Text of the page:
Raptor biology has evolved enormously since the publication of the original edition of this book under the title Veterinary Aspects of Captive Birds of Prey. With the help of leading international experts, John E. Cooper has updated and expanded this classic reference to include all the latest data on the health and diseases of raptors. While still serving the needs of veterinary surgeons who treat birds of prey, Birds of Prey: Health & Disease also appeals to a wide readership of falconers, avian researchers, breeders, rehabilitators and zoo staff. Important changes to this new edition are the inclusion of data on free-living birds, additional material on fractures, pathology, legislation and poisons, and new sections on neonatology, health monitoring, captive-breeding and host-parasite relations. This book reviews all aspects of birds of prey, giving invaluable up-to-date information on diseases and pathology, but also looking at the history of the subject, the origins of terms, the evolution of current thinking and ending with a reliable list of primary references for further reading.
This study explodes prevailing myths about the Phoenix Program, the CIA's top-secret effort to destroy the Viet Cong by neutralizing its “civilian” leaders. Drawing on recently declassified documents and interviews with American, South Vietnamese, and North Vietnamese sources, Mark Moyar examines the attempts to eradicate the Viet Cong infrastructure and analyzes their effectiveness. He addresses misconceptions about these efforts and provides an accurate, complete picture of the allies’ decapitation of the Viet Cong shadow government. Combining social and political history with a study of military operations, Moyar offers a fresh interpretation of the crucial role the shadow government played in the Viet Cong's ascent. Detailed accounts of intelligence operations provide an insider’s view of their development and reveal what really happened in the safe havens of the Viet Cong. Filled with new information, Moyar’s study sets the record straight about one of the last secrets of the Vietnam War and offers poignant lessons for dealing with future Third World insurgencies. This Bison Books edition includes a new preface and chapter by the author.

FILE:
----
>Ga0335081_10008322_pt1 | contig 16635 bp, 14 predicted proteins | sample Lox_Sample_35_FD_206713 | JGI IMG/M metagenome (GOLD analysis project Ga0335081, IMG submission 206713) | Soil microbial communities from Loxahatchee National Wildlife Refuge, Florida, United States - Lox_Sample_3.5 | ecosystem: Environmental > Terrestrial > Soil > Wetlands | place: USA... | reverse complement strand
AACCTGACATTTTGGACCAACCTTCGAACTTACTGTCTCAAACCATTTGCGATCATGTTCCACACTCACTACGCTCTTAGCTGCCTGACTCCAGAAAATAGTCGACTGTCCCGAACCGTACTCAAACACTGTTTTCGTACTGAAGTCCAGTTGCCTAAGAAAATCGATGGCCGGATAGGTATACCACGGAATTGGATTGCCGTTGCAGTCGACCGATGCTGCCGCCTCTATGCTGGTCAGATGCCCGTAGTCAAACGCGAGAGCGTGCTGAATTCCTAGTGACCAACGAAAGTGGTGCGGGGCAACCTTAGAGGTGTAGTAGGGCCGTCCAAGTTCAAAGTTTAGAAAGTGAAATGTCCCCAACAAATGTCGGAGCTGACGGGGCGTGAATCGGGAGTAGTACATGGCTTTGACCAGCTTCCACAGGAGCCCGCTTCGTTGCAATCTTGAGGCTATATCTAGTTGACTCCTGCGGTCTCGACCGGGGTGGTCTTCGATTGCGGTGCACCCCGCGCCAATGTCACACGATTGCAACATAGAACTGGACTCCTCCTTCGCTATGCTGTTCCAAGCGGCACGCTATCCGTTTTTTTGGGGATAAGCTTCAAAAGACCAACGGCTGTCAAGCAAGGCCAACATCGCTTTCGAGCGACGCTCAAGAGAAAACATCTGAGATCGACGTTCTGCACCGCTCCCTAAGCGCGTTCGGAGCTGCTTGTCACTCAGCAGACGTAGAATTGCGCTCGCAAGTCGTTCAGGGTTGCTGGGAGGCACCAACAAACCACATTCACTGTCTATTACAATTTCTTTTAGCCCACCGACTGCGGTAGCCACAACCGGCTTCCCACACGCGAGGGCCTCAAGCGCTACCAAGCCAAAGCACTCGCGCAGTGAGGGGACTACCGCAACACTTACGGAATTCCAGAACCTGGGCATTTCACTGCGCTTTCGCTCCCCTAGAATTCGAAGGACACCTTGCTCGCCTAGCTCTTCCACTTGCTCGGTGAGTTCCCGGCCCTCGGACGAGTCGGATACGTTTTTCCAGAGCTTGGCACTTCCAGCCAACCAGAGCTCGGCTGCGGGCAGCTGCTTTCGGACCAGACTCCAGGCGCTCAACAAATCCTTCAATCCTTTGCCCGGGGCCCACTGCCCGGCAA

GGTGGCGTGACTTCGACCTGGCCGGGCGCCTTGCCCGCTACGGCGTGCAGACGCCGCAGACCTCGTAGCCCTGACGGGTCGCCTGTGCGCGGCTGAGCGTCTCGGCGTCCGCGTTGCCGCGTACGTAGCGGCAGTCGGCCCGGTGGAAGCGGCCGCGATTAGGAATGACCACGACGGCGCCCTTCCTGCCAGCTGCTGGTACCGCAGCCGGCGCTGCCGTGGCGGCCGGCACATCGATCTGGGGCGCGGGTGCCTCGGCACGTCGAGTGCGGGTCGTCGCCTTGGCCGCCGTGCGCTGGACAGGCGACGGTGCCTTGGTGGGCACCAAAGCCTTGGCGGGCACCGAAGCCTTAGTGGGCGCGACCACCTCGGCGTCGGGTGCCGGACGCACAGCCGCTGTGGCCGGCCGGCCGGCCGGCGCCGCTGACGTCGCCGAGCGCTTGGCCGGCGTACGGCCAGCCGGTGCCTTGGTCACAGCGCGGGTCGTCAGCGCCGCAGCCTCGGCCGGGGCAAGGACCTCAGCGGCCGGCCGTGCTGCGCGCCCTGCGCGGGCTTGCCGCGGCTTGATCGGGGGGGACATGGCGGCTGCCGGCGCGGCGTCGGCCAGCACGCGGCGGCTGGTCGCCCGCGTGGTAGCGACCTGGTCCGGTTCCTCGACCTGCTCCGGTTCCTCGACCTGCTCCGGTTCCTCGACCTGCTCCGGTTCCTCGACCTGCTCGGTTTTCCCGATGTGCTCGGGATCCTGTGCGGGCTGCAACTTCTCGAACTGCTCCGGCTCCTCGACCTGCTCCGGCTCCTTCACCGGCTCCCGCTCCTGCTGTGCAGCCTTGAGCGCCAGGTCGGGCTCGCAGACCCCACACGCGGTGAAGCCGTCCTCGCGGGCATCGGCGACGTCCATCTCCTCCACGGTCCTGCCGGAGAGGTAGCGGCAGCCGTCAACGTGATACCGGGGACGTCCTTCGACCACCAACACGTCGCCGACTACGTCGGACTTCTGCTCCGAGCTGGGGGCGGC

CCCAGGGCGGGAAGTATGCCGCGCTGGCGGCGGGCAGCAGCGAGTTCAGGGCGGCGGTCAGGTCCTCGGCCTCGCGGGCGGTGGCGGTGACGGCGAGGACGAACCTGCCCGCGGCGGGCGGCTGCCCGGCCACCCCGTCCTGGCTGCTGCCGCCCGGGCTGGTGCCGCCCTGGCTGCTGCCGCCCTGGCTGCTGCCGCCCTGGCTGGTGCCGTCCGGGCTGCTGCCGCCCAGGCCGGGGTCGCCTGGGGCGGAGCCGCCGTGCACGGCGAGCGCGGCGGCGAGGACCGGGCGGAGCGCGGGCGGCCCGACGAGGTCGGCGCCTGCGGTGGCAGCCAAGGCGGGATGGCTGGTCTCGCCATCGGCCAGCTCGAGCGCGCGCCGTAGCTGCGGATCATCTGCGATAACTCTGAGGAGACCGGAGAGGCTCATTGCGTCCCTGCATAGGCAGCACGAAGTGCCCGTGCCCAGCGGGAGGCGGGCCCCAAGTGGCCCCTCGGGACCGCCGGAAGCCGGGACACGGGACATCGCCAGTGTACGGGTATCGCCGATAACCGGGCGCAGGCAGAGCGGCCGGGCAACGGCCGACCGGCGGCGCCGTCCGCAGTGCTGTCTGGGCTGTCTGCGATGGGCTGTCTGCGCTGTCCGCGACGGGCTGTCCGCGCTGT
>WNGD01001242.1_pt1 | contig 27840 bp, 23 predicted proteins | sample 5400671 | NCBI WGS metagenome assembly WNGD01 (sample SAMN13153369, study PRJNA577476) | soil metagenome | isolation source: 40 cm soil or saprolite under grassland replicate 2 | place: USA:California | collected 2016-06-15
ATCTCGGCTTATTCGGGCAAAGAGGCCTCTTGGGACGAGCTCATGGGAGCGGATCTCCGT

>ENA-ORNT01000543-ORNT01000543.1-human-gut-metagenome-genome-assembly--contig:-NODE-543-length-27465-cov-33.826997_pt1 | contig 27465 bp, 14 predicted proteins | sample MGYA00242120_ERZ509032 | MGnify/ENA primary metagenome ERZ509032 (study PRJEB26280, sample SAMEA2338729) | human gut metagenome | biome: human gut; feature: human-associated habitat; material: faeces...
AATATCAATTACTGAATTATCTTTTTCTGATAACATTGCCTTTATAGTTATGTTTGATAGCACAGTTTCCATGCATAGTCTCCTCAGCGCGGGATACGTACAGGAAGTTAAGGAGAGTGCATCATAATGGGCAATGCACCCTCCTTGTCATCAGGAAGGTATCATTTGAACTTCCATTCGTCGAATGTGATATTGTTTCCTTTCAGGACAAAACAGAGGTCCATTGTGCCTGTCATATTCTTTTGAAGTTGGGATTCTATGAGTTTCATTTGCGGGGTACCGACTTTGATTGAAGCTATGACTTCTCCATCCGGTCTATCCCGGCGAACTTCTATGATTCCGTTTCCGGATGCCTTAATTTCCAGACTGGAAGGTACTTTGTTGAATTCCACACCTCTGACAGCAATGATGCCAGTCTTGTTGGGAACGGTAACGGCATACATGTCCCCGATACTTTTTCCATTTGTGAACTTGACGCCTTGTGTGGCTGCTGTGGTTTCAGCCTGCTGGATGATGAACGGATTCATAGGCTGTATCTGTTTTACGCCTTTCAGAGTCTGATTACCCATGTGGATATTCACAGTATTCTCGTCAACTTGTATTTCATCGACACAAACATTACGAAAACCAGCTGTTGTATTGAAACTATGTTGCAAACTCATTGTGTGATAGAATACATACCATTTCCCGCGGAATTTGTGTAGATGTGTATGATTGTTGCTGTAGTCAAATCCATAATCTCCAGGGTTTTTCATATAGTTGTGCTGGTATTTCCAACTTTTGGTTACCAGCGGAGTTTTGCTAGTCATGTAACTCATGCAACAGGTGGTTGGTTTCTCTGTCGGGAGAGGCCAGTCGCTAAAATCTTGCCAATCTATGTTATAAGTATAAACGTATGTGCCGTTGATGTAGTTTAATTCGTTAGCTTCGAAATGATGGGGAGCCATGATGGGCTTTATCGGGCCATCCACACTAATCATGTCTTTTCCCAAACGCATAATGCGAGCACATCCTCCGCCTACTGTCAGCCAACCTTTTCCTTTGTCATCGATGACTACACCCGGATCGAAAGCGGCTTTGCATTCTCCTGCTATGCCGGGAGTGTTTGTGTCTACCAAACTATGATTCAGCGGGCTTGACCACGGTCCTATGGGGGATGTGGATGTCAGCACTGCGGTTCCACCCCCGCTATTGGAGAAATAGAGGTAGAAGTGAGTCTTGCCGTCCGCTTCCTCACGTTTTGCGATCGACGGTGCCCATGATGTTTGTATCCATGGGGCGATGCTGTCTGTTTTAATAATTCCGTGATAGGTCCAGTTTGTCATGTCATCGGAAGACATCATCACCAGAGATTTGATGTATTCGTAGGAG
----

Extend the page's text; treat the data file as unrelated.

Falcon Pocket Guide: Birds of Prey is a field guide to the 55 birds of prey in North America. Anatomically correct illustrations of the birds in flight and on the ground and detailed descriptions about each bird's prominent physical attributes and natural habitat make it easy to identify birds in your backyard, favorite parks, and wildlife areas. Informative and beautiful to peruse, this is the essential resource when you're out in the field. Falcon Pocket Guides are full-color, visually appealing, on-the-go guides for identifying plants and animals and learning about nature.
Illustrated field guide to diurnal raptors, a bird group that many people find among the most difficult birds to identify. Raptors are popular and iconic birds, & important ecologically as well as in legislation. Also provides a brief overview of the biology of raptors &an indication of current state of knowledge on them.
With wingspans that can measure upward of seven feet, huge hooked beaks, and a reputation for their quiet elegance in the air, eagles remain one of the most impressive birds of prey in the world. In this new guide, brilliant full-color photographs give the reader an "eyewitness" view of the world of eagles, vultures, hawks, kites, owls, falcons, and other birds of prey. See a secretary bird stamping on a snake, a kestrel hovering in midair, a tawny eagle in flight across the page, and a burrowing owl coming out of its burrow. Learn what an eagle''s bones and muscles look like, how falconers train hawks, falcons, and other birds, what steppe eagles eat in winter, and how Harris'' hawks hunt in teams. Discover how an alula helps birds to fly, which bird of prey has talons as big as a grizzly bear''s claws, how vultures can fly for hours with scarcely a flap of their wings, and much, much more. Discover the world of birds of prey how they grow, fly, live, and hunt
Birds of Prey is the fictional story of a notorious serial killer, thought to have been caught by the FBI and executed in West Virginia only to resurface ten years later in Southern California. The discovery by CHP Lieutenant Philip DiMarco of freshly dug graves in the Mojave Desert that bear the murderer's signature puts DiMarco in the middle of a nationwide manhunt by a task force of multiple law enforcement agencies for a militarily trained sociopath. The ensuing trail of murder leads to an intense cat-and-mouse game between the forces of good and evil, which becomes entangled in the politics of Washington, DC. As the task force gets closer to the killer only to be outmaneuvered and the death toll mounts, pressure intensifies from the highest levels of the federal government for his capture or termination. Frustrated with the lack of successful operations, Lieutenant DiMarco realizes the only avenue to success is to behave and think like the killer, which reveals the fine line that separates the hunter from his prey during the pursuit.